As a child growing up in 1960s America, Donald Sundman’s father gave him a stamp album and some inexpensive stamps. “I lived in a small town in New Hampshire and so stamps were really a window into a larger world, where you could see stamps from countries that didn’t exist anymore, because World War I and World War II changed the map so much, and there were different languages. It was very exotic.”
Jump to 1998, Sundman, now the president of New York state’s Mystic Stamp Company and co-author of 100 Greatest American Stamps, was purchasing the most expensive stamp in American history – the Franklin Z-Grill. With his 11-year-old son doing the bidding, the auctioneer’s hammer eventually went down at $935,000.
A philatelist’s reasons for collecting, Sundman explains, can include learning about history, the thrill of the chase and bringing order to disorder. “There are some children and young people that collect, but it’s really a perfect hobby for older people because it’s an insight hobby. It is thoughtful; there are a lot of people who read and care about history who are more apt to be collectors. It takes time and money.”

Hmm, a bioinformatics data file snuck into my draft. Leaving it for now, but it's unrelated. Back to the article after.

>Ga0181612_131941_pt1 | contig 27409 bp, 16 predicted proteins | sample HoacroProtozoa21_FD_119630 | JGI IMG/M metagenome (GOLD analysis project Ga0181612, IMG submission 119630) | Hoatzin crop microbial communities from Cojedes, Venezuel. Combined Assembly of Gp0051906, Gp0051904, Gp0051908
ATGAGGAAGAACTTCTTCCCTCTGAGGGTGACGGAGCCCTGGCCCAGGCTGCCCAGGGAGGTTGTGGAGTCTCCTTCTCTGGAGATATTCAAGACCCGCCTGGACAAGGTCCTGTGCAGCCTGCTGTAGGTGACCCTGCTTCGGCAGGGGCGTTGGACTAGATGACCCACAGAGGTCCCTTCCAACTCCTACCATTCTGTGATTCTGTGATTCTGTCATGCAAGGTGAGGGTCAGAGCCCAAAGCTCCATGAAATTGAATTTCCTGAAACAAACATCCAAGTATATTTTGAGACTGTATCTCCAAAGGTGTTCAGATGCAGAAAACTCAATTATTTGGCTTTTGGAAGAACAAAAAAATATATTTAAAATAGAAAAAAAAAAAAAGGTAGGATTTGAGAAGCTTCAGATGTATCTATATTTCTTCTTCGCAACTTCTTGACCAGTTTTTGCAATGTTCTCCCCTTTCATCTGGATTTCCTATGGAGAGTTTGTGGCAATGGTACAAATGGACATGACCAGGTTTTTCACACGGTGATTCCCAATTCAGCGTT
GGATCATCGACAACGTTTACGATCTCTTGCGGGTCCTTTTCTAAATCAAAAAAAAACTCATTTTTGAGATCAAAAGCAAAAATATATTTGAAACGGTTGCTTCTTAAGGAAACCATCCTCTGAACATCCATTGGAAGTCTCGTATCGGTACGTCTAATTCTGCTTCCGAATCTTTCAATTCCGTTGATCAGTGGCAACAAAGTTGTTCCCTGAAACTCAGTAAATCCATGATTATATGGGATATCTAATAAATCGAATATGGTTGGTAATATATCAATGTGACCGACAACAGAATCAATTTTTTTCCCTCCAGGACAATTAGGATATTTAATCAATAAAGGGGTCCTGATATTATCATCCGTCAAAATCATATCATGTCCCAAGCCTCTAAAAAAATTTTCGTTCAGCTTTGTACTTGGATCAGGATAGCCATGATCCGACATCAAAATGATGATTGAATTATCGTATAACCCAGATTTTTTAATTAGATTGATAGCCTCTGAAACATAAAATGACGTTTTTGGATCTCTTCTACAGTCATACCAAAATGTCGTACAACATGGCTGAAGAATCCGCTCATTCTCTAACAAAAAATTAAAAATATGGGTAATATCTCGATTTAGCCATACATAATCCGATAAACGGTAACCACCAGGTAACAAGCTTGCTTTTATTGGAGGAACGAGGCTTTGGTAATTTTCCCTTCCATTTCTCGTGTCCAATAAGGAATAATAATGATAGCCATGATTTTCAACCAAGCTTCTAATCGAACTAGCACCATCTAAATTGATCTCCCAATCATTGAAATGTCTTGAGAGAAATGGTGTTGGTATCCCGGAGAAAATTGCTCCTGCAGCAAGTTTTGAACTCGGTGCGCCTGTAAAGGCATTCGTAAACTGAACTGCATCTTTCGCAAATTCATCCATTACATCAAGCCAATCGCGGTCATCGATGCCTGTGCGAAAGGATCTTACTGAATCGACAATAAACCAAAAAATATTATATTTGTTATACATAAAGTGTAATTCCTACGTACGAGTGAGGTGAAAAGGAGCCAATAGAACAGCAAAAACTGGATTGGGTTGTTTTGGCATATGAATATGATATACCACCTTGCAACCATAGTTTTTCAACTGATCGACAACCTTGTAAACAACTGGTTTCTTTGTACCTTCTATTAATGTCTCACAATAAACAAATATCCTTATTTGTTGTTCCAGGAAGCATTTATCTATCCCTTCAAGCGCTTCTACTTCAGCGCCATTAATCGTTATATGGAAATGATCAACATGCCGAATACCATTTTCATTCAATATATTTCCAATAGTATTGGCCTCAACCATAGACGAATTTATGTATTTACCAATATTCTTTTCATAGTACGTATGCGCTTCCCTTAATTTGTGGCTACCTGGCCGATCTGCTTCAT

Just this September the world’s largest stamp gallery was opened to the public at the Smithsonian Museum in Washington DC. The collection’s main benefactor, financier Bill Gross, founder of investment company Pimco, only revealed himself as a philatelist around 10 years ago, having operated as an anonymous collector until then. The 12,000 sq ft gallery includes the Franklin Z-Grill, featuring Benjamin Franklin’s profile, and the Inverted Jenny – a 1918 misprint featuring a biplane flying upside down, mistakenly featured on a single sheet of 100 stamps (pictured, right).